Crypto Aware has found that over $1.7 billion-worth of cryptocurrencies were lost to hacks and scams between 2011 and 2018. $670 million-worth of which were lost over the last three months.
$1.7bn worth of cryptocurrency stolen since 2011
The most notable recent hack was against Coincheck, with a reported loss of 500 million NEM, equivalent of $530 million. This means that the Coincheck hack was worth close to a fourth of all cryptocurrency theft by value from 2011 to 2018.
“Cryptocurrency is receiving more and more validation as a means of value transfer, with top coins reaching historically high prices toward the end of last year,” says Anna Wu, Crypto Aware founder. “This attracted a lot of new, unseasoned investors who are not well versed in terms of online security and who are identified as easy targets by scammers.”
The new trend of initial coin offerings (ICOs) and the bullish momentum of Bitcoin allowed the cryptocurrency market to grow tenfold in a period of a year, from $27 billion in April 2017 to over $270 billion in April 2018. The market cap has gone as high as $823 billion in early 2018 and the spike in incidents is correlated with the huge growth of the market seen over the year.
“Cryptocurrency frauds, scams, and hacks tend to rise every time there is considerable upward momentum in pricing for cryptocurrency market, so be extra cautious when the market is bullish,” Wu added.
This volatile and unregulated market becomes even more vulnerable as many investors store their digital assets centrally on exchanges, which make them an easy target for hackers. Cold storage and decentralized exchanges are growing in popularity as safer methods.
“These figures expose two things – first, the truly devastating scale of cyber attacks on the cryptocurrency market with losses now well into the billions of dollars; and that the rate of crime and fraud is rapidly increasing. The dramatic rise of the cryptocurrency market in 2017 has made a lot of serious investors and institutions sit up and take notice, with more money coming into the market than ever before. But, sure enough, cyber criminals have sniffed the blood in the water as well.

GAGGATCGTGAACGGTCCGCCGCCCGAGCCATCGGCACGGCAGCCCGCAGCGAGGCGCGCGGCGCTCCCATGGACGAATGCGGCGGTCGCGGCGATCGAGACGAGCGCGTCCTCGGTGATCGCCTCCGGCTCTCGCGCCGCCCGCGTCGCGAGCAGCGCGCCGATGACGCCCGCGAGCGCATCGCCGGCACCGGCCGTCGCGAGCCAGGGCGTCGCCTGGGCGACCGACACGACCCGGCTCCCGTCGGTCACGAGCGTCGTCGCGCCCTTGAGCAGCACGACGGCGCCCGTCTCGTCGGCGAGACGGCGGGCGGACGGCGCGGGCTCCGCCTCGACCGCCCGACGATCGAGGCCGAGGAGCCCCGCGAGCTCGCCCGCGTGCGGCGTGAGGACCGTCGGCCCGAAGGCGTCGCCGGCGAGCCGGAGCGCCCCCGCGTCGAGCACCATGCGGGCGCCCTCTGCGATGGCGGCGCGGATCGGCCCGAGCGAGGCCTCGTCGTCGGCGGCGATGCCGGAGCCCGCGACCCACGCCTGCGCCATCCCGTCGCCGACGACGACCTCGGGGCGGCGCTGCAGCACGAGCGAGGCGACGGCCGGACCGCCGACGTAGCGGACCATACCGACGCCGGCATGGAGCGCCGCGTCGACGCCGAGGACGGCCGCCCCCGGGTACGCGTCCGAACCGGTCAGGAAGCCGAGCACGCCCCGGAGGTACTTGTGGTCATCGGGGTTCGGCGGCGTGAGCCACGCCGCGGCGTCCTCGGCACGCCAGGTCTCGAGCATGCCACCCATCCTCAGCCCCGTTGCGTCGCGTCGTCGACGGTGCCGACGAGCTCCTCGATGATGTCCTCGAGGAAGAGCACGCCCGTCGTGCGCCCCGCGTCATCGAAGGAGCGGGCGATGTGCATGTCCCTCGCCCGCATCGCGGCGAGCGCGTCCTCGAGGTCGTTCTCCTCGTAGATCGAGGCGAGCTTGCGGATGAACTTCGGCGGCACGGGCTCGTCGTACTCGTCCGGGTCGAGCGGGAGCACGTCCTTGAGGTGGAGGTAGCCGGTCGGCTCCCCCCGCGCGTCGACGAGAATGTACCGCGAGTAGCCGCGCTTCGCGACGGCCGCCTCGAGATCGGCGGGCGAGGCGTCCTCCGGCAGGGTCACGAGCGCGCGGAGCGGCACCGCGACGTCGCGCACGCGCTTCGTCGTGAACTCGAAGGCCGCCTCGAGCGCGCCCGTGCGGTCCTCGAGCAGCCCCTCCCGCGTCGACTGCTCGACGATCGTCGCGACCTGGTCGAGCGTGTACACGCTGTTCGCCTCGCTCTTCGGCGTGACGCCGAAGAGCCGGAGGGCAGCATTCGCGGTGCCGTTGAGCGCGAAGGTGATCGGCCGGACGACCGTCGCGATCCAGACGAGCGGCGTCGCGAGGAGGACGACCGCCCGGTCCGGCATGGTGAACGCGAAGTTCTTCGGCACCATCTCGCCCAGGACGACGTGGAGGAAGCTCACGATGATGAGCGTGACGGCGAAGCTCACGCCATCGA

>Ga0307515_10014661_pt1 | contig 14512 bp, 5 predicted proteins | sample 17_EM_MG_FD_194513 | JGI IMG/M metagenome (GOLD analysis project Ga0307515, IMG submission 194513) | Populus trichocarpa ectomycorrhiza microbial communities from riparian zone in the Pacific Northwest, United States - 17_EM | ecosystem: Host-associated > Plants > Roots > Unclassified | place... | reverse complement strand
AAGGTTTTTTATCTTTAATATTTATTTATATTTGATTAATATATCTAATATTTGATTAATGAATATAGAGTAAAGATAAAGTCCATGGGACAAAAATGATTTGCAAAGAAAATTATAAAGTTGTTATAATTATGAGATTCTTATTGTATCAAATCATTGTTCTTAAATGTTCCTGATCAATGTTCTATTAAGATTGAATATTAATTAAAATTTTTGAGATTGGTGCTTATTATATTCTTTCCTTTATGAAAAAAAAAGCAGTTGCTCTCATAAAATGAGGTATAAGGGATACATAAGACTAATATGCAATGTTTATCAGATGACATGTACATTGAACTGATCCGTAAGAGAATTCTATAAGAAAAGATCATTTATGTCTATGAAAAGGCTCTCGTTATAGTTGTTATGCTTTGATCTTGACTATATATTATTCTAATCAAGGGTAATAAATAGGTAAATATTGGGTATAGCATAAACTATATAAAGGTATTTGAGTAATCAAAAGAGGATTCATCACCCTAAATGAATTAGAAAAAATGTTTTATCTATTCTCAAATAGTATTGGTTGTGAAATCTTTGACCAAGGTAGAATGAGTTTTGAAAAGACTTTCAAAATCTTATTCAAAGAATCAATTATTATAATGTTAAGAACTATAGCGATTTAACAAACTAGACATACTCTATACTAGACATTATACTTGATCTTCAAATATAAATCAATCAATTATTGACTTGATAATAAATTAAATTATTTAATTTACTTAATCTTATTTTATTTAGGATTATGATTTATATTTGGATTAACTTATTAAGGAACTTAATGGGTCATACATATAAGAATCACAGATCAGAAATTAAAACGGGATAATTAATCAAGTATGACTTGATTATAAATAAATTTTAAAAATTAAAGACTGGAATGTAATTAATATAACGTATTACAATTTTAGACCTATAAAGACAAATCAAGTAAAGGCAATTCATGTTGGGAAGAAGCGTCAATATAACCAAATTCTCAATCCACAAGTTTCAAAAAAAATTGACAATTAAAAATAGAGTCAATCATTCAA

“Every player in cryptocurrency, from the largest exchanges to the most humble ICOs should take these findings as a giant warning sign to look internally at their own security. ICOs, in particular, should not consider themselves an unlikely target. The reality is that, the second a company goes public with an intention to do an ICO, it is waving a huge flag to cyber criminals that it is both valuable and also in a very vulnerable phase of its company growth,” comments Leigh-Anne Galloway, Cyber Security Resilience Lead at ICO security company Positive.com.
“There are still some very basic practices that most ICOs could do to improve their security posture. Firstly, it is absolutely vital that the underlying code of the smart contract is purged of any vulnerabilities through development – once this goes live it cannot be changed. Secondly, organisations must ensure that the web applications their ICO use are being monitored and protected in real time – all the security of the blockchain means nothing if a hacker can misdirect funds from the web page.
“Finally, there is the human factor. This is the hardest thing to secure, but ICOs have a responsibility to do everything within their power to stop investors being tricked by phishing attacks. This means educating investors on the risks and warning signs and communicate as effectively as possible on official channels, to avoid investors being duped.”
With a total of $670 million stolen already, 2018 is on track to becoming the worst year of crypto losses in terms of assets stolen.